The LM809 and LM810 microprocessor supervisory circuits provide a simple solution to monitor the power supplies in microprocessor and digital systems and provide a reset during power-up, power-down, and brown-out conditions. The reset signal is controlled by the factory-programmed reset threshold on the VCC supply voltage pin. When the voltage declines below the reset threshold, the reset signal is asserted and remains asserted for 240 ms after VCC rises above the threshold. The LM809 has an active-low RESET output, while the LM810 has an active-high RESET output. The available threshold options are 2.63 V, 2.93 V, 3.08 V, 4.38 V, and 4.63 V to provide precision monitoring of supply voltages.
A microprocessor supply supervisor must provide a reset output within a predictable range of the supply voltage. A common threshold range is between 5% and 10% below the nominal supply voltage. The 4.63-V and 3.08-V options of the LM809 and LM810 use highly accurate circuitry to ensure that the reset threshold occurs only within this range (for 5-V and 3.3-V supplies). The other voltage options have the same tight tolerance to ensure a reset signal for other narrow monitor ranges. See Table 1 for examples of how the standard reset thresholds apply to 3-V, 3.3-V, and 5-V nominal supply voltages.
|Reset Threshold||3 V||3.3 V||5 V|
|4.63 ± 3%||90 – 95%|
|4.38 ± 3%||85 – 90%|
|4.00 ± 3%||78 – 82%|
|3.08 ± 3%||90 – 95%|
|2.93 ± 3%||86 – 90%|
|2.63 ± 3%||85 – 90%||77 – 81%|
|2.45 ± 3%||79 – 84%||72 – 76%|
When VCC falls below 1 V, the LM809 RESET output no longer sinks current. A high-impedance CMOS logic input connected to RESET can therefore drift to undetermined voltages. To prevent this situation, a 100-kΩ resistor should be connected from the RESET output to ground, as shown in Figure 7.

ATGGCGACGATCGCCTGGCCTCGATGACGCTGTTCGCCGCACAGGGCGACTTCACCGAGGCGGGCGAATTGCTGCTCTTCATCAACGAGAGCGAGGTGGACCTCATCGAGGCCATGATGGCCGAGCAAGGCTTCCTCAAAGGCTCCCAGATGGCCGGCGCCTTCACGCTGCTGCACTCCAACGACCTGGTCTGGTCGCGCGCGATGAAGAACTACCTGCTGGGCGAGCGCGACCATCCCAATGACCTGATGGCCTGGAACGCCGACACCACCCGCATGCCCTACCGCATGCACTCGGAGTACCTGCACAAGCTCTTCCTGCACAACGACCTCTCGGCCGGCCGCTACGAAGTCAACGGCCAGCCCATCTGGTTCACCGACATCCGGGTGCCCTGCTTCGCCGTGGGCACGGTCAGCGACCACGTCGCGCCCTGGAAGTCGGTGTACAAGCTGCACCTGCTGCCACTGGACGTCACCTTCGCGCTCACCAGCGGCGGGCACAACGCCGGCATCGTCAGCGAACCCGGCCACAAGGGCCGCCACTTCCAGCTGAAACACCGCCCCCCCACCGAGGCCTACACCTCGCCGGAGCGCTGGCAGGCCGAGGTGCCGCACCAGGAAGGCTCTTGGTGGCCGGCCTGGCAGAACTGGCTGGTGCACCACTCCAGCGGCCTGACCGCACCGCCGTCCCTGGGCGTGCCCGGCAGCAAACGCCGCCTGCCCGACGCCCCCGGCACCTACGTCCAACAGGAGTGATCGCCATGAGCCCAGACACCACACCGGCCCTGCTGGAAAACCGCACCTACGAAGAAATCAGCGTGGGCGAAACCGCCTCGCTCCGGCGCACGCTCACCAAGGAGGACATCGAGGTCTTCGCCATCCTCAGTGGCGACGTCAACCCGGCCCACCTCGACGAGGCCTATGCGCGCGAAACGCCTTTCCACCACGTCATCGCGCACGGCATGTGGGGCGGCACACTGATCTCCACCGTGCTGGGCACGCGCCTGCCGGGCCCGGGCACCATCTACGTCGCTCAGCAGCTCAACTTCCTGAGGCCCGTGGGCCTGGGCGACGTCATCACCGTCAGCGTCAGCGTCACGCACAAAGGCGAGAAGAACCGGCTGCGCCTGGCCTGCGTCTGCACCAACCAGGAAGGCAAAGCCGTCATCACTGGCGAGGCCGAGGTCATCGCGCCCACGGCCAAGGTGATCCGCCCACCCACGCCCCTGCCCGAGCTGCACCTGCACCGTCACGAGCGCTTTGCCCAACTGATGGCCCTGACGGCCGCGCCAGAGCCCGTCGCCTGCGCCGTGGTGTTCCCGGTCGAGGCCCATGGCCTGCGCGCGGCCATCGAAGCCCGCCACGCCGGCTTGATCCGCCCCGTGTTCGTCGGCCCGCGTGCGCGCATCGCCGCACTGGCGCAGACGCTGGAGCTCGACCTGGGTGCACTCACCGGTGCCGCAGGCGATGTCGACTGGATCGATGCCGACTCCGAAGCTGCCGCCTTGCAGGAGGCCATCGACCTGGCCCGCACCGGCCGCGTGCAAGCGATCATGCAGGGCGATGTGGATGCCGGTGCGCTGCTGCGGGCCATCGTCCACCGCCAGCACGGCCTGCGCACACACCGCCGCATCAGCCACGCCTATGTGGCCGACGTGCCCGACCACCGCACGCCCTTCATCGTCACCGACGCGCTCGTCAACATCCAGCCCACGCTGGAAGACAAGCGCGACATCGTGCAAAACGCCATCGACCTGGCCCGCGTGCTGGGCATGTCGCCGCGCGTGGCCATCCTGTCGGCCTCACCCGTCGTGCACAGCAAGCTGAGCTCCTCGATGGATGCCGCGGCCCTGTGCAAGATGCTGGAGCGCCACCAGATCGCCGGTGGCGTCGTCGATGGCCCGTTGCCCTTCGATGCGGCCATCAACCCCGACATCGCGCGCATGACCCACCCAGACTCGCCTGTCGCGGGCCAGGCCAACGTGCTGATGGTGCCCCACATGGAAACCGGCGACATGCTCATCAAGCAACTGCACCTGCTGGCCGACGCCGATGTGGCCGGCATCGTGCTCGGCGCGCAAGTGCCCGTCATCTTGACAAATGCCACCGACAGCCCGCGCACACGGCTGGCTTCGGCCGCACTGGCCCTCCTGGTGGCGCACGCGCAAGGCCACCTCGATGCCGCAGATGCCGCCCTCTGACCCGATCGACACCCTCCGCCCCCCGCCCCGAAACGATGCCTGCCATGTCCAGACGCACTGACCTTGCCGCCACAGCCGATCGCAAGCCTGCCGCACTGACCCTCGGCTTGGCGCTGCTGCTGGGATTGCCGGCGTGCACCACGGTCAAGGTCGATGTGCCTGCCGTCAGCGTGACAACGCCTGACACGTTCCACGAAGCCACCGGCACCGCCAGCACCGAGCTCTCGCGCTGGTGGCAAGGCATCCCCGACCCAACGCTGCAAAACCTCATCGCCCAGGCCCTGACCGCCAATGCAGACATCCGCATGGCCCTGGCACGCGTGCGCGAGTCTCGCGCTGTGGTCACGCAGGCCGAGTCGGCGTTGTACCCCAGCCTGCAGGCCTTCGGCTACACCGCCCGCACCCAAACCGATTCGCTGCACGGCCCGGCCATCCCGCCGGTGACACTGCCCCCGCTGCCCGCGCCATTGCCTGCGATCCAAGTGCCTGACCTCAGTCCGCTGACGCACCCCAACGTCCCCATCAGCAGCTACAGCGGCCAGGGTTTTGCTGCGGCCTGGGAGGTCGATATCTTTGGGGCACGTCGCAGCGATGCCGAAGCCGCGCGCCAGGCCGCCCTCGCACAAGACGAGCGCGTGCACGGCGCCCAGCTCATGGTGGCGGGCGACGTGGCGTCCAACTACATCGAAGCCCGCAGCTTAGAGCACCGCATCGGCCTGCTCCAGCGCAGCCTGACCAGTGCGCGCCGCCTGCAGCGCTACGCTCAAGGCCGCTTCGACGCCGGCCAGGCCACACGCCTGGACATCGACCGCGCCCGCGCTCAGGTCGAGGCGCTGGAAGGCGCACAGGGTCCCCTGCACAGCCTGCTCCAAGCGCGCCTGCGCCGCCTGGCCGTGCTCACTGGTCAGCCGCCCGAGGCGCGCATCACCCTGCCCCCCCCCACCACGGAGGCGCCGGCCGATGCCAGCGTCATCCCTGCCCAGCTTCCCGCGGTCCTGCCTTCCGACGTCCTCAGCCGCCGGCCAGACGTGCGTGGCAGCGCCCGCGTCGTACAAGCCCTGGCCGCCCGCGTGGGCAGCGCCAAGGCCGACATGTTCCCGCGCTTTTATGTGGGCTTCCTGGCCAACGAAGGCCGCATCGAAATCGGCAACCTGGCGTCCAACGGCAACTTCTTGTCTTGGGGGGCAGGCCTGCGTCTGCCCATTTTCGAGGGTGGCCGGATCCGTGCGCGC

A 100-kΩ pullup resistor to VCC is also recommended for the LM810, if RESET is required to remain valid for VCC < 1 V.
The LM809 and LM810 are relatively immune to short negative-going transients or glitches on VCC. Figure 8 shows the maximum pulse width a negative-going VCC transient can have without causing a reset pulse. In general, as the magnitude of the transient increases, going further below the threshold, the maximum allowable pulse width decreases. Typically, for the 4.63-V and 4.38-V version of the LM809 or LM810, a VCC transient that goes 100 mV below the reset threshold and lasts 20 µs or less will not cause a reset pulse. A 0.1-µF bypass capacitor mounted as close as possible to the VCC pin will provide additional transient rejection.
Microprocessors with bidirectional reset pins, such as the Motorola 68HC11 series, can be connected to the LM809 RESET output. To ensure a correct output on the LM809 even when the microprocessor reset pin is in the opposite state, connect a 4.7-kΩ resistor between the LM809 RESET output and the µP reset pin, as shown in Figure 9. Buffer the LM809 RESET output to other system components.
When VCC supply voltage declines below the reset threshold, the RESET output is asserted. For LM809, the active-low RESET output is low. For LM810, the active-high RESET output is high.
When the VCC supply voltage rises above the reset threshold, the RESET output resets after 240 ms. For LM809, the active-low RESET output rises high. For LM810, the active-high RESET output drops low.